“Digi.me’s desktop application provides an interface through which the user can compile, view and search personal data, which they store on their chosen device or cloud-based repository service such as Dropbox or OneDrive. To gain consumer traction the company is, for now, focusing on personal data from across social media networks such as Facebook, Twitter, Instagram, Google+, as well as professional networks like LinkedIn and Viadeo.
“The firm offers free or pay services costing between $6.99 and $27.99 a year, depending on the number of social media accounts to be backed up and the level of access to features required. Digi.me will launch a mobile product by the end of the month and expects to have about 300,000 users by yearend.”
Already you can download PC and Mac versions here, and I tried Digi.me on some Facebook postings. From there I could have made PDFs or printouts or exported material to Evernote—not just have used Digi.me as a digital scrapbook. I also could have followed links to the original material online.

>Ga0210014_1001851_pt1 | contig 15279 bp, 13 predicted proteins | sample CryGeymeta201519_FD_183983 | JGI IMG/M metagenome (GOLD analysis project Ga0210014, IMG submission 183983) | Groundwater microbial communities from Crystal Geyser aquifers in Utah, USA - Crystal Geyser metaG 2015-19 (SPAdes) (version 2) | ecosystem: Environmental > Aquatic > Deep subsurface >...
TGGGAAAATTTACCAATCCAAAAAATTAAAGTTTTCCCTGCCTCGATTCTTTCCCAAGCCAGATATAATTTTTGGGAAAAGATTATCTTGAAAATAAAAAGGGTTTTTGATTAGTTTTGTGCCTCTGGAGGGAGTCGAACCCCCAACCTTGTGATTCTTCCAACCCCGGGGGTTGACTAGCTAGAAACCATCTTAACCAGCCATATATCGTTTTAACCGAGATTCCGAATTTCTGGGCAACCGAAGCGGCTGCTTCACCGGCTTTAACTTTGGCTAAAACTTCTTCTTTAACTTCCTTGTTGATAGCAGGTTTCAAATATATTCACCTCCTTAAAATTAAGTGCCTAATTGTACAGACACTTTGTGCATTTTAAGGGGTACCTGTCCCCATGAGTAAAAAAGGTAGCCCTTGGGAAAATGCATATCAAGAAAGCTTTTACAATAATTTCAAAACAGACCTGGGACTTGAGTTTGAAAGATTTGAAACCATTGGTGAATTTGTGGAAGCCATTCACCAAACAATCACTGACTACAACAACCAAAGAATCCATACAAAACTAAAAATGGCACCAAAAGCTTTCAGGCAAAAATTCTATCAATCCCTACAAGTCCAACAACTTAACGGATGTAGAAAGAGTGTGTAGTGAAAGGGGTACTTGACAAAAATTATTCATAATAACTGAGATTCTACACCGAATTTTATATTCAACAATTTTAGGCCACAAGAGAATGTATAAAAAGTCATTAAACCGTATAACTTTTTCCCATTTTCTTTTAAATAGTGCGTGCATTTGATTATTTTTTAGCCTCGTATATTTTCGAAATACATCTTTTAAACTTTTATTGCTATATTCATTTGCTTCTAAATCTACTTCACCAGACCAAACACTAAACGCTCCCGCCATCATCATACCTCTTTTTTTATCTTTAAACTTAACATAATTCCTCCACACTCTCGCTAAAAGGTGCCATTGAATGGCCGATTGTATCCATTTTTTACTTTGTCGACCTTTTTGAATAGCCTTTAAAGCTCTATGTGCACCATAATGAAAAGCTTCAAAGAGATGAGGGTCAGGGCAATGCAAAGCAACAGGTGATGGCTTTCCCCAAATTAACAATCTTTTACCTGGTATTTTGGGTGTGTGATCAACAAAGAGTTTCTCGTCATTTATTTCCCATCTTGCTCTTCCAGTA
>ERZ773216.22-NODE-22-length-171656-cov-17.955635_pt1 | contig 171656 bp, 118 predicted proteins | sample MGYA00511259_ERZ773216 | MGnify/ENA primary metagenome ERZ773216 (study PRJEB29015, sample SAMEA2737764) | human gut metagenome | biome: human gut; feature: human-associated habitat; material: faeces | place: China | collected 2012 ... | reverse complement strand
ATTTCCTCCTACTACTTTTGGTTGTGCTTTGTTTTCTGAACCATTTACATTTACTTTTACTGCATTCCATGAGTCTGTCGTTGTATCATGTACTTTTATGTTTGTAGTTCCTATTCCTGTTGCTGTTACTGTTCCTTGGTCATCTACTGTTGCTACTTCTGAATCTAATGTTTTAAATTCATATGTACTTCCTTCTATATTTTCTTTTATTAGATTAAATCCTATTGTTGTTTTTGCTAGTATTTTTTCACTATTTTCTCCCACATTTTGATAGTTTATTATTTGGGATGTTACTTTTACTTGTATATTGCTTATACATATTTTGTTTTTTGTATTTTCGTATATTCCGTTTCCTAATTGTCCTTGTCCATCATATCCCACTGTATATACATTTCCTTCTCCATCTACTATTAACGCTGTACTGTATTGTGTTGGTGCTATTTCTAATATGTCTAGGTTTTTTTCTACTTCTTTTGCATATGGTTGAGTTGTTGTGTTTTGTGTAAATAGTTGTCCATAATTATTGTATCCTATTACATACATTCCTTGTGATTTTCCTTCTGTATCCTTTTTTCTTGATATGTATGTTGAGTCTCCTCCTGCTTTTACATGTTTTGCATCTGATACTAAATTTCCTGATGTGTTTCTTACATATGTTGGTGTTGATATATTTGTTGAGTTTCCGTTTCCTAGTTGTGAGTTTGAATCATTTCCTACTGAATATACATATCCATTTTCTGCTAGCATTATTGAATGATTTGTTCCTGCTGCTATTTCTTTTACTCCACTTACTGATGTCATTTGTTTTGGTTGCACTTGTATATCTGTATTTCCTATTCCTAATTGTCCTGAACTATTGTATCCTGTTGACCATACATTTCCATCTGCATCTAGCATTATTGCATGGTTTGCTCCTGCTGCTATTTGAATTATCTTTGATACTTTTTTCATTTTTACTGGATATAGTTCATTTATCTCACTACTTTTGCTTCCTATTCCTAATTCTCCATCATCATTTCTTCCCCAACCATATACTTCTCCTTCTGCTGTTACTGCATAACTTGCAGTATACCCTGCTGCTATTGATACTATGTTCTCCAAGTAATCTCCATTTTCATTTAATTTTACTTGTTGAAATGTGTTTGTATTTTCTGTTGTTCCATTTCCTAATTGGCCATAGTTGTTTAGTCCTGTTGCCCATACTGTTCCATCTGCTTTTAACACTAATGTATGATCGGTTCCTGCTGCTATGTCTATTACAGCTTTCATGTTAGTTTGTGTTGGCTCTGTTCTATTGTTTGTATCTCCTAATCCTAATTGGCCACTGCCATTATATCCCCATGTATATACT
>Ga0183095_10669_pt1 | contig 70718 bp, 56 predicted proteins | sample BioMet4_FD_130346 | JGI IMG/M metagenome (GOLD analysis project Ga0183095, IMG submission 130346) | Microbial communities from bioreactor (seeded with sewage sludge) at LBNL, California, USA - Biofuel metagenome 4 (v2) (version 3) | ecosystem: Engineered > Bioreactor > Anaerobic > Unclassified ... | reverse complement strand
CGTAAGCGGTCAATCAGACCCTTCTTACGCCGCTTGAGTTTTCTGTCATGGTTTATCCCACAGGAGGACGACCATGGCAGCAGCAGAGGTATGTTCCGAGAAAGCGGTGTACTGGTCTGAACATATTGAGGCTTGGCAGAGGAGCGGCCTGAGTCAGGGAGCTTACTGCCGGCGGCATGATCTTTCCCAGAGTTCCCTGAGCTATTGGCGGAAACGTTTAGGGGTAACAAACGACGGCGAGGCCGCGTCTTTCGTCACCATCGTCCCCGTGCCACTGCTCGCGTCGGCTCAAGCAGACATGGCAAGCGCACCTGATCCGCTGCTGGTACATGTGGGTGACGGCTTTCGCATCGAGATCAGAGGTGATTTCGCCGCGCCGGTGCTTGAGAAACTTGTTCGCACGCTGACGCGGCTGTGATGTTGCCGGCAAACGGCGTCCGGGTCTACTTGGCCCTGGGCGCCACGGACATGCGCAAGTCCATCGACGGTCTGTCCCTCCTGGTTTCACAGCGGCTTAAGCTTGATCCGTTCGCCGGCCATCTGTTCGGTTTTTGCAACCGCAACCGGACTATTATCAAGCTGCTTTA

Do keep in mind that (1) Digi.me may not be able to preserve everything, (2) it will take time to download a large amount of material even on a high-speed connection, (3) you should make certain you have enough disk space and (4) I’m not sure what bugs remain to be worked out.
While services such as Google may promise “data portability,” this is an entirely different matter from giving the masses the tools actually to use personal material. So good luck to Digi.me. The interface at first glance looks simple enough.
Of course, one question on my mind is whether public libraries shouldn’t be doing something in this space. In the U.K. and elsewhere, might partnerships be possible with Digi.me?
Interested? If so, give Digi.me a try and share with us your impressions, good or bad.
Related: UsBook: Toward a family-friendly alternative to preserve your memories and help future historians while preserving privacy, a proposal on the LibraryCity site.